#124 – Ysabel, by Guy Gavriel Kay
- Read: 11/10/16 – 11/15/16
- Provenance: Library (hardcover)
- Rating: 3/5 stars
I doubt I’m ever going to actually dislike a Kay novel, but this might be the closest I’ve come. It was weird, and it felt like it took forever to get started, and while the explanation of how the mystical elements worked eventually came along, I’m still not clear on the why.
The fundamental conflict underlying the story isn’t the sort of thing you can hand-wave past, and I didn’t get it.
That being said, the characters are gems. Ned wins second place in “Favorite Teenage Protagonist of the Year” behind Junior from The Absolutely True Diary of a Part-Time Indian. I’ve never been a boy, but I remember being a teenager, and he’s an incredibly nuanced portrayal of one. His new friend/partner in crime/(minor) love interest Kate was both heart-wrenching and hilarious. And while you all know I adore romance, its subplot here was incredibly minor, thankfully, and utterly believable.
So the book has its up and downs. I’m glad I read it, but I won’t be rushing off to get my own copy.
#125 – In Bounds, by Bronwyn Green
- Read: 11/15/16 – 11/16/16
- Provenance: Owned (ebook)
- Rating: 4/5 stars
I love the Bound series. Full disclosure: after reading the first few books, I struck up a conversation with the author on Tumblr, which blossomed first into a mentor relationship–I was getting ready to publish What We Need to Survive at the time and she offered some advice–and then into friendship. Bron’s fantastic.
So yeah, she’s my buddy and I’m inclined to like her books even more now than when I was just a fan.
Okay, that’s settled.
Ivy’s adorable and Will’s hot. Great chemistry, hot sex scenes, check.
Love-love-love the setup of the second-chance romance aspect and how it subverts an incredibly common trope. Not going to spoil which one, because where’s the fun in that?
This particular entry in the series is somewhat lighter on the BDSM scale than others, but that isn’t necessarily a bad thing; for one, it lets us pare down the sometimes-tedious explanation of how everything works, which can get awfully old to the reader when they’ve seen repeated it across many books, and two, it avoids a 50SoG-style steep dive into the deep end of the pool when one of the participants is experienced (Will) and one is basically brand new (Ivy.) So cheers on handling that with grace.
My only real criticism that kept it from five stars is that it felt a little rushed, a little short. I would have liked to have seen their relationship grow a bit deeper before the resolution and the HEA epilogue, but that didn’t stop me from enjoying it.
#126 – Cold Mountain, by Charles Frazier
- Read: 11/16/16 – 11/17/16
- Provenance: Owned (hardcover)
- Challenge: Mount TBR Challenge 2016 (9/12)
- Rating: 1/5 stars
I wanted to love this story. I never saw the movie, but I remember hearing enough about it to know the basic idea without reading–Civil War soldier deserting, traveling home to his prewar sweetheart. That sounds great. I want to read that story.
I just don’t want to read this one. The pace isn’t just slow, it’s glacial. The soldier spent almost three pages standing with his foot on the lowest fence of a rail, ruminating. While some of those ruminations certainly did provide backstory and insight, shouldn’t he have been walking? You know, trying to get where he was going? And couldn’t he have thought a little quicker or more concisely?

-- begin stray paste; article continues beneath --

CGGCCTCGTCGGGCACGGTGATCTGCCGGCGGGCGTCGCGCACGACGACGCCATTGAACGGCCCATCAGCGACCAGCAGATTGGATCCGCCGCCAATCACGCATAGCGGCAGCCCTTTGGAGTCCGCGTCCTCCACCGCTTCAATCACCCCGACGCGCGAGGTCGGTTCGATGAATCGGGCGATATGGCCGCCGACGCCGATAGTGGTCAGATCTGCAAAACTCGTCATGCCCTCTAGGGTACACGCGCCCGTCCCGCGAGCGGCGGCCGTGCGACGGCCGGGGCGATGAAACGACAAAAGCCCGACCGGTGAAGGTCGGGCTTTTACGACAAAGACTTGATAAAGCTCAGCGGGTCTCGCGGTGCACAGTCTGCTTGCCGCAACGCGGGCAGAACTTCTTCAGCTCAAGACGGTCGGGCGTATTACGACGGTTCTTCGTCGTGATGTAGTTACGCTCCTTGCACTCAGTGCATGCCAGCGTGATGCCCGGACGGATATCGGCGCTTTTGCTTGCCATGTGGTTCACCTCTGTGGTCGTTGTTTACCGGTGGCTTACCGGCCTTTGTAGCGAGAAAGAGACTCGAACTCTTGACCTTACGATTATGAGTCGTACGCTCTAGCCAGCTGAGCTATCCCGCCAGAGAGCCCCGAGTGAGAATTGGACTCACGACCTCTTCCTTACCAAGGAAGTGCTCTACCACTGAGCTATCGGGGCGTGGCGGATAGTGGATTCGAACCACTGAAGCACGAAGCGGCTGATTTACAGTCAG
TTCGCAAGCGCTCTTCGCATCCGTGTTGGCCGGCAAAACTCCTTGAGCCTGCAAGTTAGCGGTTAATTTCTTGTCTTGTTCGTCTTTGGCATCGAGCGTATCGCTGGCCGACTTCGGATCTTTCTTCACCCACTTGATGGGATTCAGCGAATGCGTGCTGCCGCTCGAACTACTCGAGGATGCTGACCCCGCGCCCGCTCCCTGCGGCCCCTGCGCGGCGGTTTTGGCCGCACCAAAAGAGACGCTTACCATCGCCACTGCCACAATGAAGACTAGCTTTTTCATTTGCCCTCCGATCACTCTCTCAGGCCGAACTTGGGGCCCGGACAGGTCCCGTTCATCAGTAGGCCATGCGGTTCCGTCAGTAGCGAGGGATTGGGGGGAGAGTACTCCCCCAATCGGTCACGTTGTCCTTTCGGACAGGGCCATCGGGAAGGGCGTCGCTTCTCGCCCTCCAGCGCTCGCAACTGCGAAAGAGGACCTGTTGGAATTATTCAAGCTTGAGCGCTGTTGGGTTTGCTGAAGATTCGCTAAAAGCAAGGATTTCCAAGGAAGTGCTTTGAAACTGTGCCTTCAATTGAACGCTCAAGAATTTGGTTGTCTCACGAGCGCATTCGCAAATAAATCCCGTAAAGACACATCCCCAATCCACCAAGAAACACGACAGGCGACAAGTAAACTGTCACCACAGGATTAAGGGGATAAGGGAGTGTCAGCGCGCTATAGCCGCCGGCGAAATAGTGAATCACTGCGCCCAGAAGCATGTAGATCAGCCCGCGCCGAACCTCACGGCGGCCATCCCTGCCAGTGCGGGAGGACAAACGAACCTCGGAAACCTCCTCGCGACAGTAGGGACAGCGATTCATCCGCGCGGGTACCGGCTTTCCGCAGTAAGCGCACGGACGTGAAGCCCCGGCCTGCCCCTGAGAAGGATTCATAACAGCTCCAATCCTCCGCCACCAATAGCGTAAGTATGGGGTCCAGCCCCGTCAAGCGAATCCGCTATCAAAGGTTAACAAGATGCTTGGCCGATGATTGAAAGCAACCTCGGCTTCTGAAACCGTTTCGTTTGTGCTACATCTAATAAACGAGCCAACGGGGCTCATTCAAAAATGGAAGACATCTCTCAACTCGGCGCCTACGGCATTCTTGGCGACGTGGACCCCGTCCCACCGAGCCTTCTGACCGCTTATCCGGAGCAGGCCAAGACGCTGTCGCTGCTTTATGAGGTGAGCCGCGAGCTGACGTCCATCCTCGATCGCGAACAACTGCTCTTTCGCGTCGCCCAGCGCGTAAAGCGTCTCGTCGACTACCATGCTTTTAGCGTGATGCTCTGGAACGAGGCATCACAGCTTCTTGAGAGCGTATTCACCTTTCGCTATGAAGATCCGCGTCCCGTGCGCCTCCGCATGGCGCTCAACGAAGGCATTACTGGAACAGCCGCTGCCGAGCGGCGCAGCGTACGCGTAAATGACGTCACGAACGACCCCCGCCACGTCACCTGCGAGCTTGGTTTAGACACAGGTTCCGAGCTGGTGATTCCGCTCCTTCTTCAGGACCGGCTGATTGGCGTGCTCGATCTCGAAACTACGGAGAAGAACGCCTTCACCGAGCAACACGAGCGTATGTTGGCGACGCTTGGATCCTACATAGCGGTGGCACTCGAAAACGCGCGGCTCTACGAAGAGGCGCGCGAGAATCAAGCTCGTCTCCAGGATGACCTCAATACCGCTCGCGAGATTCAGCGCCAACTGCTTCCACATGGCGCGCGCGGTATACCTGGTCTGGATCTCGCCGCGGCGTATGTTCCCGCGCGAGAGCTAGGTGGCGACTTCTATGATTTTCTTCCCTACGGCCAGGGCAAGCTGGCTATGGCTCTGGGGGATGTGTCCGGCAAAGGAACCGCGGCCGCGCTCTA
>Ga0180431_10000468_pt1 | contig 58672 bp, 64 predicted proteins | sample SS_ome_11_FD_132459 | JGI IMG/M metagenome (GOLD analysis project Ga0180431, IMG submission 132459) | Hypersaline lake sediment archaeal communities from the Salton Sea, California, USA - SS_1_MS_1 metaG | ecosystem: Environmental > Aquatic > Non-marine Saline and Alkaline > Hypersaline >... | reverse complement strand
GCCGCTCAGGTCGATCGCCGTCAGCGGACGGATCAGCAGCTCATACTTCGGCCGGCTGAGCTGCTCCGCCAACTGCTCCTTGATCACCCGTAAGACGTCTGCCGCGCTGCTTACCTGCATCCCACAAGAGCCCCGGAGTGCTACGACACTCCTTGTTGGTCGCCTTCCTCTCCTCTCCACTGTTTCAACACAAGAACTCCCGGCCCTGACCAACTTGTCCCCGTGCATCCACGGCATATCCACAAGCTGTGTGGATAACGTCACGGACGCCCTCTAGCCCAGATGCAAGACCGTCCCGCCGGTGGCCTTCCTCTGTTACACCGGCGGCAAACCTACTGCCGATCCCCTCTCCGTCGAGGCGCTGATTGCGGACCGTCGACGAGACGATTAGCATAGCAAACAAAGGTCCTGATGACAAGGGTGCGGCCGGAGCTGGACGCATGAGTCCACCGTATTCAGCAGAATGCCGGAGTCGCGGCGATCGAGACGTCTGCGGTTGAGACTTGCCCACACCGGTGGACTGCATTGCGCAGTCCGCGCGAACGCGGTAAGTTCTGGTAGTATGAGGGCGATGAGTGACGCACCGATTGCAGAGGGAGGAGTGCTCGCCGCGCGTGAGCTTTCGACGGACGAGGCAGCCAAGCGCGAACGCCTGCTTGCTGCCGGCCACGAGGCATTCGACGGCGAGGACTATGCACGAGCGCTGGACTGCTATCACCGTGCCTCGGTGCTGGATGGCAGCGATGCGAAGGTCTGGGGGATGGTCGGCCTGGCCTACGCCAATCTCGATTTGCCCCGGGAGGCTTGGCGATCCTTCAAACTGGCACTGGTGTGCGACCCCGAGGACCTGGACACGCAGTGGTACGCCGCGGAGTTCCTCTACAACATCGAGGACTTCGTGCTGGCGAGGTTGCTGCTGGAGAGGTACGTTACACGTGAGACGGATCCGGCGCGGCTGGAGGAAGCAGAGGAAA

I made it to about 20% before I threw in the towel. At times the turn of phrase was beautiful, but the rest of the time, it was just bogging the plot down with excessive stage direction and detail about the landscape. Yes, both of those things are important to crafting a well-told tale, but please, moderation.
Two pieces of advice I’ve seen given to newbie writers are 1) Don’t let your characters be alone too much, and 2) Don’t let the reader see them traveling somewhere unless it’s critically important–just move them there and skip the time they spent on the way. This book blatantly contravenes both pieces of advice, and I don’t argue with that–the story is, in fact, about the journey, and it’s important for both Inman and Ada to be alone, because one of the major themes (so the back cover tells me) is the dangers of solitude.
A good writer can throw out advice like that, no problem, and I still would have wanted to read that story. The problem is, Frazier let his characters have too much space to expand into that solitude and make it their home, describing every detail of their existence without regard to pacing–which is exactly why those two pieces of advice are given to writers. Keep things moving.
#127 – Beyond Pain, by Kit Rocha
- Read: 11/17/16 – 11/18/16
- Provenance: Owned (ebook)
- Rating: 4/5 stars
I love this series a little bit more every time I read a new entry.
Talk about subverting tropes! I’ve never seen a BDSM relationship in a book where the Dom is the masochist, so bonus points there. Also, the licentious nature of the O’Kane compound actually makes jealousy and possessiveness into positive character traits in this one, which is not generally the case. (Possessiveness can be cute in small doses, I’ve used that one myself, but it’s easy to take it too far, and jealousy? Almost never hot, because it usually comes paired with controlling, and not in the good way.)
The overarching plot line of the series continues to be intriguing, and I’m definitely wondering what comes next.